Kyrie Irving Helps WNBA Players Who Are Not Playing in the 2020 Season — See How
The NBA player announced his recently launched foundation to financially support players from the Women’s National Basketball Association who decided not to play throughout the current season.
28-year-old NBA Brooklyn Nets player, Kyrie Andrew Irving, has recently started the KAI Empowerment Initiative with a 1.5 million dollar fund, in order to help WNBA players to receive a salary despite choosing not to play this season for coronavirus or social justice concerns.
Kyrie Irving, #11 of the Brooklyn Nets warms up before the game against the New Orleans Pelicans at Barclays Center on November 04, 2019 in New York City. I Image: Getty Images.
The fund is intended to go to players who, even though they are active, have decided not to play in the 2020 WNBA season that started last Saturday, whether it is for health, professional or social issues. The KAI program will also allow all players to receive financial literacy from UBS.
The effort comes after several women from the professional league decided to sit out during the 2020 season for different reasons. Irving joined Washington Mystics’ Natasha Cloud and Seattle Storm’s Jewell Loyd and talked with them and other women to have a better understanding of their own challenges for this season.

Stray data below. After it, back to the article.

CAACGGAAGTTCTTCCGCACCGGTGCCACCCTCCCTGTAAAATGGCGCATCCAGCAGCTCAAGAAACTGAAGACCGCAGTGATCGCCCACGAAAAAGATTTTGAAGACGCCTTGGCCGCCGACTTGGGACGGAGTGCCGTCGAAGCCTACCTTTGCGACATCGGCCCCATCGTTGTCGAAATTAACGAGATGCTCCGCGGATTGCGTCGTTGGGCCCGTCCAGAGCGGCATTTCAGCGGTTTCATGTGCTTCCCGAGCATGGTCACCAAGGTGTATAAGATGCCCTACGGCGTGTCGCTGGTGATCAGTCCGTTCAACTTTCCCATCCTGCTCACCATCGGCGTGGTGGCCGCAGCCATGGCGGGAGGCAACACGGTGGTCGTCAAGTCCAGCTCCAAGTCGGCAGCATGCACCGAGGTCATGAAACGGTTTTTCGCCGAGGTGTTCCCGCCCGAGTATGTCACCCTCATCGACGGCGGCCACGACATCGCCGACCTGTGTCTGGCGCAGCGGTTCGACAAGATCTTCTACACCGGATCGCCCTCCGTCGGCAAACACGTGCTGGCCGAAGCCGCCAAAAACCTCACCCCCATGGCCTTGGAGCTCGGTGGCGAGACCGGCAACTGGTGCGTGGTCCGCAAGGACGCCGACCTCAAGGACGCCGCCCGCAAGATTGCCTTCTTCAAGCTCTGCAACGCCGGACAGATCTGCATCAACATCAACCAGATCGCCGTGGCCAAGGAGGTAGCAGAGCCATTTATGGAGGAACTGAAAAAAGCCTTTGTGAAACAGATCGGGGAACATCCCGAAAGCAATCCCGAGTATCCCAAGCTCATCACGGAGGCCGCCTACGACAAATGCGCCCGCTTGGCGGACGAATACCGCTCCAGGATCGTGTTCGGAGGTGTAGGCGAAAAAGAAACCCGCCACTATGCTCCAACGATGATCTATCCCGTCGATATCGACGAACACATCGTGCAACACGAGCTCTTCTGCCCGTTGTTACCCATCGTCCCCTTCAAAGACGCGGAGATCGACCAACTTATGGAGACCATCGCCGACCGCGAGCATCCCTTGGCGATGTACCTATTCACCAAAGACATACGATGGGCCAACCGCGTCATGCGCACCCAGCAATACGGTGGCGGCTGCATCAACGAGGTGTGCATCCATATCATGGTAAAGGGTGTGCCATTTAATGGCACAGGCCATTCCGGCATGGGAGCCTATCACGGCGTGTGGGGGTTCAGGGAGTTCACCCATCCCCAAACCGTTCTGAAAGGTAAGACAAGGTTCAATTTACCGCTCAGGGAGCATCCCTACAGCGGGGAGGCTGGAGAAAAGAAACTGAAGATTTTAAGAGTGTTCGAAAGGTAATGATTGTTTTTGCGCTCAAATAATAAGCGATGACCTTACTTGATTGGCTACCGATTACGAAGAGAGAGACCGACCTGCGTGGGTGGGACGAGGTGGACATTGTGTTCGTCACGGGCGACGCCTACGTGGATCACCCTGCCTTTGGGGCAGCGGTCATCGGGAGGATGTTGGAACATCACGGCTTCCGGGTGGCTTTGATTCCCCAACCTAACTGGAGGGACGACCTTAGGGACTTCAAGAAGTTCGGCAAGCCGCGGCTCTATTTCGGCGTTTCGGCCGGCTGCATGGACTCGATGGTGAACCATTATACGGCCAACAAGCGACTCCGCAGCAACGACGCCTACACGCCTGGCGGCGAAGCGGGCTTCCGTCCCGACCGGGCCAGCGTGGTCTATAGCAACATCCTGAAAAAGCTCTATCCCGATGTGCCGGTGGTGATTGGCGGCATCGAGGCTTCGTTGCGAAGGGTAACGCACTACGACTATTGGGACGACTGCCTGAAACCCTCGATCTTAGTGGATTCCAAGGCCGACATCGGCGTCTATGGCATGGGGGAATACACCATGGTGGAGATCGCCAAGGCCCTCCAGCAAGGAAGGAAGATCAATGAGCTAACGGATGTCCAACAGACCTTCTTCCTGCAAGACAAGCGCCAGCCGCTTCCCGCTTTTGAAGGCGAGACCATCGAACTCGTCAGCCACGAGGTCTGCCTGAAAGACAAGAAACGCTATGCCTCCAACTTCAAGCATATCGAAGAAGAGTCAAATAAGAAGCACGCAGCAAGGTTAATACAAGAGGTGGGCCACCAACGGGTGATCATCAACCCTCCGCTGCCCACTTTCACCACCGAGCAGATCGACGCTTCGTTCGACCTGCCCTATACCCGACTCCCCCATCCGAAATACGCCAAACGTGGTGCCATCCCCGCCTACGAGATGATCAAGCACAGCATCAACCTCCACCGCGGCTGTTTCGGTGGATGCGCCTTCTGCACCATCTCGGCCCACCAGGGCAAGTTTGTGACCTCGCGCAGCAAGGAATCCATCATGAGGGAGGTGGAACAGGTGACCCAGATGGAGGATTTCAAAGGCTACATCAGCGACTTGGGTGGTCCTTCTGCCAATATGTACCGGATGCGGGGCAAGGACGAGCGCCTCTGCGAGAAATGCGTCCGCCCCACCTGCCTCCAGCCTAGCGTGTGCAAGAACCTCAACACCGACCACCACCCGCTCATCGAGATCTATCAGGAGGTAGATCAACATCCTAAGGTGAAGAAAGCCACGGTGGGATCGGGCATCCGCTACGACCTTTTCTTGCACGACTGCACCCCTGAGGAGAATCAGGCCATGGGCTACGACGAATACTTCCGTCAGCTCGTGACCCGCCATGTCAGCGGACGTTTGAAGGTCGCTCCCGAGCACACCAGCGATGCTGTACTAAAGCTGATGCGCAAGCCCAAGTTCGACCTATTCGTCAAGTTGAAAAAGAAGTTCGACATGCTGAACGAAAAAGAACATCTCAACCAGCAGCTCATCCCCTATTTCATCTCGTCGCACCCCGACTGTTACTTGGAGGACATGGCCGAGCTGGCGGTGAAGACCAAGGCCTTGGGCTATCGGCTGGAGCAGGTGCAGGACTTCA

Cloud and Atlanta Dream’s, Renee Montgomery are part of the group that preferred to suspend their activities and chose to focus on social issues during this time plagued of protest against systemic racism. However, it makes them worry about their financial status.
Irving, who has been out of the game since recovering from shoulder surgery, said in a statement that whatever the reason the WNBA members decided for not playing, the money will help support their priorities, but they have to be eligible for the program.
HELP FROM PLAYERS
Following the COVID-19 pandemic and the subsequent suspension of NBA games, some professional players have become aware of the impact it has had on workers from basketball arenas and decided to donate money to help those who usually receive an hourly payment.
Giannis Antetokounmpo from the Milwaukee Bucks donated $100,000 to the Fiserv Forum staff while Zion Williamson from the New Orleans Pelicans said he would be paying for next month's salaries of the Smoothies King Center employees.
Detroit Piston’s Blake Griffin confirmed he will be giving away 100,000 dollars to workers from the Little Caesars Arena. But they are not alone as Golden State Warriors’ owners announced that the franchise will contribute $1 million to a relief fund for Chase Center workers.